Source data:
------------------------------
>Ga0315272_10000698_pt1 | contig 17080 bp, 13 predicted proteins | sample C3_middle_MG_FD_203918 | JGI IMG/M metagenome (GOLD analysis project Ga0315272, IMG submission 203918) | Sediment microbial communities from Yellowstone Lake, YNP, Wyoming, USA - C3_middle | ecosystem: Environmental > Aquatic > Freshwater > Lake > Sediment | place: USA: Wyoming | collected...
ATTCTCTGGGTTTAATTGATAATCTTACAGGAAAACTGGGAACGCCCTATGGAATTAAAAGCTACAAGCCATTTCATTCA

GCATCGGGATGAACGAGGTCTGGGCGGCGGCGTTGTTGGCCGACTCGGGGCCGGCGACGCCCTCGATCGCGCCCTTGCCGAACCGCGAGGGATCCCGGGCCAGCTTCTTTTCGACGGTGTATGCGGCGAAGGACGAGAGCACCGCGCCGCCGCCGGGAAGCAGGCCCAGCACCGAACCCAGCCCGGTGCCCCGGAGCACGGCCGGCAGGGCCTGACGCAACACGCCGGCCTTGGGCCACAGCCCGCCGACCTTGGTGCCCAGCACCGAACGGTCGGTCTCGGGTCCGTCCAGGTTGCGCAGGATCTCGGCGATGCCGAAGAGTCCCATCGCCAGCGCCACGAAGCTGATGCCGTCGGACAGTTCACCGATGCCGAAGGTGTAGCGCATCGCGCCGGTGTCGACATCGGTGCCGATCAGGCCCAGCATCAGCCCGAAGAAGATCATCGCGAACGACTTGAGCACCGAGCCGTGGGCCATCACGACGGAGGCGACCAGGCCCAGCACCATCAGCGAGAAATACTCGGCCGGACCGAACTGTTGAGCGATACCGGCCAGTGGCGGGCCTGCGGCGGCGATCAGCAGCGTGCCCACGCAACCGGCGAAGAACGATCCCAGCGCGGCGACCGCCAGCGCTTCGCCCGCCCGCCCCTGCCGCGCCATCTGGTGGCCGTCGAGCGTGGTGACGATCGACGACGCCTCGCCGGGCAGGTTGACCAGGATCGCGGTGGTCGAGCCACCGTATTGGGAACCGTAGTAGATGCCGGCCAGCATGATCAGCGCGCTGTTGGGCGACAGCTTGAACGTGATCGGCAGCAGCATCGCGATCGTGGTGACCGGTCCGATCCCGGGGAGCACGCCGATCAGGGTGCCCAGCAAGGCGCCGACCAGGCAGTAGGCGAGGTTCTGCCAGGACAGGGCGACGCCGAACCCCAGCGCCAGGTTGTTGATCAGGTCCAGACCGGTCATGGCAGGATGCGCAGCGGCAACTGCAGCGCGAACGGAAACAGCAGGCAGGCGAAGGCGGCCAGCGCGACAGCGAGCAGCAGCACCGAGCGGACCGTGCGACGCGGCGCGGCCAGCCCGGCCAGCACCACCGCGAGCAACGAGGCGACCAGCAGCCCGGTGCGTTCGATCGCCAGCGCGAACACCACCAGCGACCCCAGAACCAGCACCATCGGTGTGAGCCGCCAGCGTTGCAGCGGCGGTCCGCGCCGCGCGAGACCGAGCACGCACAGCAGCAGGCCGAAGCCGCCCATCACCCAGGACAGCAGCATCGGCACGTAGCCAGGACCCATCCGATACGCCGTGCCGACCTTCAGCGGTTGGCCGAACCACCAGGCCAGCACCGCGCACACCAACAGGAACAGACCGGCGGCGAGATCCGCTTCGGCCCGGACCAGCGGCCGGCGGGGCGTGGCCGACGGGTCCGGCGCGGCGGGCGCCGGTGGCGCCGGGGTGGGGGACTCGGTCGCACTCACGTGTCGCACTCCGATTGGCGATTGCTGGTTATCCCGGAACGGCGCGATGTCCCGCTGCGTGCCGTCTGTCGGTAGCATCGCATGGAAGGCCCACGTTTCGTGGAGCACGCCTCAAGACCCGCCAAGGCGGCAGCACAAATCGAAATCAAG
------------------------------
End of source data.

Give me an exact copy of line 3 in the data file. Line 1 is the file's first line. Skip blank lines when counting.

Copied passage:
GCATCGGGATGAACGAGGTCTGGGCGGCGGCGTTGTTGGCCGACTCGGGGCCGGCGACGCCCTCGATCGCGCCCTTGCCGAACCGCGAGGGATCCCGGGCCAGCTTCTTTTCGACGGTGTATGCGGCGAAGGACGAGAGCACCGCGCCGCCGCCGGGAAGCAGGCCCAGCACCGAACCCAGCCCGGTGCCCCGGAGCACGGCCGGCAGGGCCTGACGCAACACGCCGGCCTTGGGCCACAGCCCGCCGACCTTGGTGCCCAGCACCGAACGGTCGGTCTCGGGTCCGTCCAGGTTGCGCAGGATCTCGGCGATGCCGAAGAGTCCCATCGCCAGCGCCACGAAGCTGATGCCGTCGGACAGTTCACCGATGCCGAAGGTGTAGCGCATCGCGCCGGTGTCGACATCGGTGCCGATCAGGCCCAGCATCAGCCCGAAGAAGATCATCGCGAACGACTTGAGCACCGAGCCGTGGGCCATCACGACGGAGGCGACCAGGCCCAGCACCATCAGCGAGAAATACTCGGCCGGACCGAACTGTTGAGCGATACCGGCCAGTGGCGGGCCTGCGGCGGCGATCAGCAGCGTGCCCACGCAACCGGCGAAGAACGATCCCAGCGCGGCGACCGCCAGCGCTTCGCCCGCCCGCCCCTGCCGCGCCATCTGGTGGCCGTCGAGCGTGGTGACGATCGACGACGCCTCGCCGGGCAGGTTGACCAGGATCGCGGTGGTCGAGCCACCGTATTGGGAACCGTAGTAGATGCCGGCCAGCATGATCAGCGCGCTGTTGGGCGACAGCTTGAACGTGATCGGCAGCAGCATCGCGATCGTGGTGACCGGTCCGATCCCGGGGAGCACGCCGATCAGGGTGCCCAGCAAGGCGCCGACCAGGCAGTAGGCGAGGTTCTGCCAGGACAGGGCGACGCCGAACCCCAGCGCCAGGTTGTTGATCAGGTCCAGACCGGTCATGGCAGGATGCGCAGCGGCAACTGCAGCGCGAACGGAAACAGCAGGCAGGCGAAGGCGGCCAGCGCGACAGCGAGCAGCAGCACCGAGCGGACCGTGCGACGCGGCGCGGCCAGCCCGGCCAGCACCACCGCGAGCAACGAGGCGACCAGCAGCCCGGTGCGTTCGATCGCCAGCGCGAACACCACCAGCGACCCCAGAACCAGCACCATCGGTGTGAGCCGCCAGCGTTGCAGCGGCGGTCCGCGCCGCGCGAGACCGAGCACGCACAGCAGCAGGCCGAAGCCGCCCATCACCCAGGACAGCAGCATCGGCACGTAGCCAGGACCCATCCGATACGCCGTGCCGACCTTCAGCGGTTGGCCGAACCACCAGGCCAGCACCGCGCACACCAACAGGAACAGACCGGCGGCGAGATCCGCTTCGGCCCGGACCAGCGGCCGGCGGGGCGTGGCCGACGGGTCCGGCGCGGCGGGCGCCGGTGGCGCCGGGGTGGGGGACTCGGTCGCACTCACGTGTCGCACTCCGATTGGCGATTGCTGGTTATCCCGGAACGGCGCGATGTCCCGCTGCGTGCCGTCTGTCGGTAGCATCGCATGGAAGGCCCACGTTTCGTGGAGCACGCCTCAAGACCCGCCAAGGCGGCAGCACAAATCGAAATCAAG